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Minimalistic Filmmaking


meudig
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Hey there,

I've been lurking this forum for quite a while but finally decided to create an avatar to make this thread (somewhat inspired by Andrew's blog post "Pro cameras are not as creatively liberating").

I always thought I would be working towards that huge, cinematic rig. With 15mm rods, matteboxes, external monitors, follow-focuses and v-mount batteries etc...
And a couple of months ago I decided to take the first step. I sold my old trusty t3i/600D along with the 18-55mm kit lens, to instead pick up a used BMPCC.
(Somehow I still made it out with 20 dollars in profit?).

I started outfitting the BMPCC with accessories. I already had a cage and a handle that came with it. I didn't really want to, but I couldn't see it useful as a true compact
camera. Battery and audio needed upgrading (in-camera preamp wasn't even able to record decent ambience without hiss and white noise), 
and quickly I learned to despise handheld shooting - something I always used to love and prefer.

Long story short, in the essence of the "new gear syndrome" (I saw a better term somewhere but I can't remember it) ,I have decided to cut my filmmaking gear considerably - starting with the BMPCC rig.

Now to my question; what minimal cameras/gear/rigs do you guys like use for run and gun, your morning walks, street or travel shooting? (Essentially, your NOT proffessional work). And why?

 

-meudig

p.s.

This is not supposed to be "What camera should I buy"-thread, but if any of you have any ideas about a nice, cheap (400-650$ used) camera with decent in-camera preamp and the ability to monitor audio without any add-ons, I'd be thankful! 
I've been looking at the E-M5 Mark II (which allows you to monitor audio with the additional grip), and the IBIS seems amazing.

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I really liked the e-m5 Mark ii. And have seen some great stuff shot with it. The IBIS is better than the Panasonic's version and the 1080p is decent. So if you don't need 4K, it's a solid choice with a good Flat Profile for some post work. 

Another benefit, if you decide to shoot dual sound later on, the em5m2 will send a tone signal to the Olympus LS100 Field Recorder for ease of synching the audio and video in post. Plus it has a really nice organic look with good color.

The D5500 or D7200 are good choices with clean 1080p and good DR.

For 4K and your budget, the GX85 or G85 are good. The internal audio isn't going to be great but none of the cameras at this price point will be. Maybe a GH4.., I've heard it's internal audio is decent, probably better with a preamp. 

Oh yeah, if you don't mind smaller sensors, both the RX10ii and the FZ2500 are good cameras and they both have headphone inputs. The RX10ii audio sounded pretty good with the Rode Video Micro plugged directly into the camera. 

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I just reread your post and I wanted to add that I have the D5500 and have considered selling it once a month for the past 3 or 4 months, but then I use it, or look at some old footage and I realize why I keep on keeping it. The Nikon Flat Profile is so nice with just enough latitude to handle some grading. The image is clean, with good dynamic range. However, it does not have a headphone input but the D7200 does and basically has the same IQ as the D5500 with a couple extra bells and whistles.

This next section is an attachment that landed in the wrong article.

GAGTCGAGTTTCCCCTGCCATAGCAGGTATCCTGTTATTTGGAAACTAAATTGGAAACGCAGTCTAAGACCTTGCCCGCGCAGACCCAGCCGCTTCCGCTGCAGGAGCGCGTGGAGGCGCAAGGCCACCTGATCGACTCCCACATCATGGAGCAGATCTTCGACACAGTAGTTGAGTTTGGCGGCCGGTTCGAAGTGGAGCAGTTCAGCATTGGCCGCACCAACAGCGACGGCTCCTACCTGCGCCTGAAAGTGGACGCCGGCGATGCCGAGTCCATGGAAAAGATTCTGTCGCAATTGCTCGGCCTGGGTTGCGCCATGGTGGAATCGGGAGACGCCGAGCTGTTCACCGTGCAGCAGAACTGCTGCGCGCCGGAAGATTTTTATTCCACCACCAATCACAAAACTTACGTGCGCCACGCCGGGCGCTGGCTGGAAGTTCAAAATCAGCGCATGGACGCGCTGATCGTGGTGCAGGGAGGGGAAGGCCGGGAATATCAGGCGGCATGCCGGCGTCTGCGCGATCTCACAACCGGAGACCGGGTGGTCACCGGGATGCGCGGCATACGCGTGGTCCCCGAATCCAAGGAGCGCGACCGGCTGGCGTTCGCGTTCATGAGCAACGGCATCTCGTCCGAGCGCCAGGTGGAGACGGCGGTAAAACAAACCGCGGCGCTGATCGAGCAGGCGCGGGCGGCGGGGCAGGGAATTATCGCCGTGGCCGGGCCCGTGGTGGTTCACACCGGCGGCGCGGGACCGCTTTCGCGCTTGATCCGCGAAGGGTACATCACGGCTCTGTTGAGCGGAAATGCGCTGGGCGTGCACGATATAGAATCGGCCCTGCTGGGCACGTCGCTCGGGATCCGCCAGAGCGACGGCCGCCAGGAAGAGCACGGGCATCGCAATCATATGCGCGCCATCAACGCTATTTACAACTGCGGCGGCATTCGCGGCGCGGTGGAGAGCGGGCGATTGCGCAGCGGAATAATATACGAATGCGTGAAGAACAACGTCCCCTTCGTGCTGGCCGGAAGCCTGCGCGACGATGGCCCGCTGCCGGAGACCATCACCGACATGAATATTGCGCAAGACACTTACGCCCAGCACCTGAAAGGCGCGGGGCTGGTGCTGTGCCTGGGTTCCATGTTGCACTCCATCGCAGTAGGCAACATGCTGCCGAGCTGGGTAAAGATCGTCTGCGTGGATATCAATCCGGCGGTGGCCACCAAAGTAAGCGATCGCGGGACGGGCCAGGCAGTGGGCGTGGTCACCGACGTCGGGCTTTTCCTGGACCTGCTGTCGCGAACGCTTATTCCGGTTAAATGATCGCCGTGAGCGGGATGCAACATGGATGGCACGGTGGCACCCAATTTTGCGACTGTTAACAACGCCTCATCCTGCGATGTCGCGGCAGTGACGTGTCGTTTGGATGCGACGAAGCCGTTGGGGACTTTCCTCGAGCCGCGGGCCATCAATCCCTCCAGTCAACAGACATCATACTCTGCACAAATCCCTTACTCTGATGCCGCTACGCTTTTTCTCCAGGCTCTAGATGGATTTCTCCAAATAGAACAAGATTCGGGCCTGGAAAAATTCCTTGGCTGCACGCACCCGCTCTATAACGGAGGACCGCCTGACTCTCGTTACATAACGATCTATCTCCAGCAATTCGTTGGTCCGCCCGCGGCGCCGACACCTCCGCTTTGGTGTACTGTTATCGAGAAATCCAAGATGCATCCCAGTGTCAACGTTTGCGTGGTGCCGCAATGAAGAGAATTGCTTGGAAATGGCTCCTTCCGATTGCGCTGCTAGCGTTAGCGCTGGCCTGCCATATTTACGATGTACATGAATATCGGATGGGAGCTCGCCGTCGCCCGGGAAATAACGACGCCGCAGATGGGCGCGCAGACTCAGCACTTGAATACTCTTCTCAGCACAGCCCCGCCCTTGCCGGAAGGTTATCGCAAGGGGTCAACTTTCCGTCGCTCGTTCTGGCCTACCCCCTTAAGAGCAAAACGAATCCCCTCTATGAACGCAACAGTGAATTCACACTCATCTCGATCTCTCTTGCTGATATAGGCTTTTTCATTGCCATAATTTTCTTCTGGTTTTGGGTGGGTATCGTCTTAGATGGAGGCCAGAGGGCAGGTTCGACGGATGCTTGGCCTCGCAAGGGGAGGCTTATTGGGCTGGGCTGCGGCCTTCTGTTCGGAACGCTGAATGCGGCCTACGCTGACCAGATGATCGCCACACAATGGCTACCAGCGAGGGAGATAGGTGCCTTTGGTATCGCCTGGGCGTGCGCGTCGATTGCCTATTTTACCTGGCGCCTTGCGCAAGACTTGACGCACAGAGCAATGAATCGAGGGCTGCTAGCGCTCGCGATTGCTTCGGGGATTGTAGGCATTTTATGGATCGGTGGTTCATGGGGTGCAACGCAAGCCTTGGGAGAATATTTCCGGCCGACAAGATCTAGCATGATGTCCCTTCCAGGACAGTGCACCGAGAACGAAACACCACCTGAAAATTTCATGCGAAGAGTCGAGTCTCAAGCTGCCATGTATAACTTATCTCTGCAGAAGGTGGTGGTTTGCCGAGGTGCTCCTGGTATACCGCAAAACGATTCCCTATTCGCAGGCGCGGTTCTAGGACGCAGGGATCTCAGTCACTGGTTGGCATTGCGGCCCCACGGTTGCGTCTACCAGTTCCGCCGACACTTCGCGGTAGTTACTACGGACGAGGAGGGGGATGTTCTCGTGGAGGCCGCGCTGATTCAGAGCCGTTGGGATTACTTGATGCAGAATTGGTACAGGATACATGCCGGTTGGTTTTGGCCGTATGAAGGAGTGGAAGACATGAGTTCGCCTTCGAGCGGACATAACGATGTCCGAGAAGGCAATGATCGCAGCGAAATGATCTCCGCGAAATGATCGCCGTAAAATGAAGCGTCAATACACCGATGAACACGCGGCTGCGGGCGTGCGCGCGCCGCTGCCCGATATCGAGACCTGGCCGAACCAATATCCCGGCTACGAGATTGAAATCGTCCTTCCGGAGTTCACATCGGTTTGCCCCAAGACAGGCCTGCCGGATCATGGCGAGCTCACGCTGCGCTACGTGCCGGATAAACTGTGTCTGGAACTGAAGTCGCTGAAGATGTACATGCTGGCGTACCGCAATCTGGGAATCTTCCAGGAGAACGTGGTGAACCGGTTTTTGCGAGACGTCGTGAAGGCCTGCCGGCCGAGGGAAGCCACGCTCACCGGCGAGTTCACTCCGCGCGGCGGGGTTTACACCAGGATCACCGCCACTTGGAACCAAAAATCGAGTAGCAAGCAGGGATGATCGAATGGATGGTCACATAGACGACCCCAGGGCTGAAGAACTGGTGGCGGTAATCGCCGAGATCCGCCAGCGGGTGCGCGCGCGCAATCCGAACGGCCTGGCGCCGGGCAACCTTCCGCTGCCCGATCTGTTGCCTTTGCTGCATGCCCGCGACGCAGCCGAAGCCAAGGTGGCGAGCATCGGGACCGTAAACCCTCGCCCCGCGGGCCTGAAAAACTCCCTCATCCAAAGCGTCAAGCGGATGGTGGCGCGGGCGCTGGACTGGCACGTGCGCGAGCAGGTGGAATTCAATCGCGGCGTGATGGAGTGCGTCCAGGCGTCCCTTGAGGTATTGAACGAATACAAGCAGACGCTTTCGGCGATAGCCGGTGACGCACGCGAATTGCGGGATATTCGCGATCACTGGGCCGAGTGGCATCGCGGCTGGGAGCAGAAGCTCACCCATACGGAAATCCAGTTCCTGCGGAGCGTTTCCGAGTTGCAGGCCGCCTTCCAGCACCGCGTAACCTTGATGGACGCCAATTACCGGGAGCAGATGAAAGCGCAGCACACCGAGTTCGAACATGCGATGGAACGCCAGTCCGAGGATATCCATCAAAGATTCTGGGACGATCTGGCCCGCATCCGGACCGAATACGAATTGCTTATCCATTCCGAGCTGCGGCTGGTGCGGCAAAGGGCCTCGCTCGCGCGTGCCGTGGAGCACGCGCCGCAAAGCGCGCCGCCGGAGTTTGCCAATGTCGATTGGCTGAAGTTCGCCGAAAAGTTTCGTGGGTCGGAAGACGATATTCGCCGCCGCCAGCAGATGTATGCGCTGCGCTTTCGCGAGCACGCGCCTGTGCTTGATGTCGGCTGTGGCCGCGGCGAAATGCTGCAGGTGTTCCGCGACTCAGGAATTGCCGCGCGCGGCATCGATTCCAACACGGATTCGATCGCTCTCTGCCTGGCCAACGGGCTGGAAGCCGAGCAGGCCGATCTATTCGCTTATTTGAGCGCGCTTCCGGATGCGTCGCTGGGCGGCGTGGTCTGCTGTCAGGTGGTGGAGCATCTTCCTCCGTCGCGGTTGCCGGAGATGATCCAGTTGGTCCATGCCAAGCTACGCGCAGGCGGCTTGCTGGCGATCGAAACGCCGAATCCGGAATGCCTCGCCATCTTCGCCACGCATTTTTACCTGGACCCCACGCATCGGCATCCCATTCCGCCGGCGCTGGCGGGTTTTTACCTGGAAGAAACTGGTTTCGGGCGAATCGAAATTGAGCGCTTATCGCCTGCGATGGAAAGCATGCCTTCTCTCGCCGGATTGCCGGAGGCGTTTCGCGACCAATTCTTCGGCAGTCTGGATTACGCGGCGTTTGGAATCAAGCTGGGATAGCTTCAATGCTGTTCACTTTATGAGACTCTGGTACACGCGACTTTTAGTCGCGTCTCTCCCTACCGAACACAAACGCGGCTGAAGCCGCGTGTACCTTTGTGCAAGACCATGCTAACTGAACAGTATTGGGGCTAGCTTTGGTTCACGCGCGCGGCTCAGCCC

I've also had 2 FZ2500s and the all-I 1080p out of that camera is really nice. Both times I've returned it, because I didn't think I wanted it or needed it and both times I have regretted it. It's seriously a little cinema camera with a built in lens. It has decent IS, a mic and headphone input, 4K and 1080p, high frame rates that can be recorded/exported at 24p. It has a slow/quick function that with the push of a button can go from regular speed to slow motion, or regular speed to fast motion, while recording for as long as you press the button. You can set the shutter speed to the shutter angle of 180 degrees so if you want to change to 60p or 72p or 96p, etc... it will always be in the proper shutter speed for cinematic motion blur, it has 3 strengths of built in, body selectable NDs, decent AF Tracking... not great but not bad. The small sensor and lens can be kinda annoying for shallow depth shots, but they are possible. For a travel camera or run and gun cinema camera, it is pretty cool. Dang, now I want another one... LOL.

Thw Olympus I bought out of boredom one day because the price was so low. I was very impressed with the IBIS... it really is that good. The 1080p was decent, it just felt kind of redundant with my D5500 and 5D3, so I sold it. But it's small and well built with a good screen and as mentioned before, amazing IBIS.

If you're into color grading, the RX10ii is a nice choice. sLog2, high frame rates, good audio, well built, decent image stabilization. I'm not a great colorist and in the end I decided against it. 

The GX85 is a fun little camera but it doesn't have a mic input, let alone a headphone input, so it may not be of interest to you. But the IBIS is good with manual lenses and the recent CineLikeD hack is really nice as well. And it's cheap.

Anyway, I hope this helps and good luck in finding a camera that fits your needs.

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A minimal, run-and-gun rig with the BMPCC is possible. This is my setup:

  • Always have 4 charged batteries with you + a small charger to plug into the wall somewhere if necessary. Original Nikon EN-EL20 batteries last substantially longer than off-brand batteries (including Blackmagic's own batteries); a fully charged battery should give you about 30 mins of continuous shooting.
  • Use a 256GB Sandisk Extreme Pro card, with enough capacity to shoot 1:20 hours raw or 2:50 hours ProResHQ footage.
  • Use one, compact, fast, affordable, run-and-gun lens; excellent options are (a) the Samyang 12mm/f2 MFT, (b) the Sigma 30mm/f1.4 (old version is fine) + Metabones 0.58x Pocket SpeedBooster, (c) the Sigma 18-50mm/f2.8 + Pocket Speedbooster.
  • Always have an IR cut filter on the lens, have an ND filter ready to screw on if necessary. (Using the Manfrotto Xume magnetic filter system makes things easier.) Hoya is a recommended brand; B+W, Heliopan, Marumi are fine, too.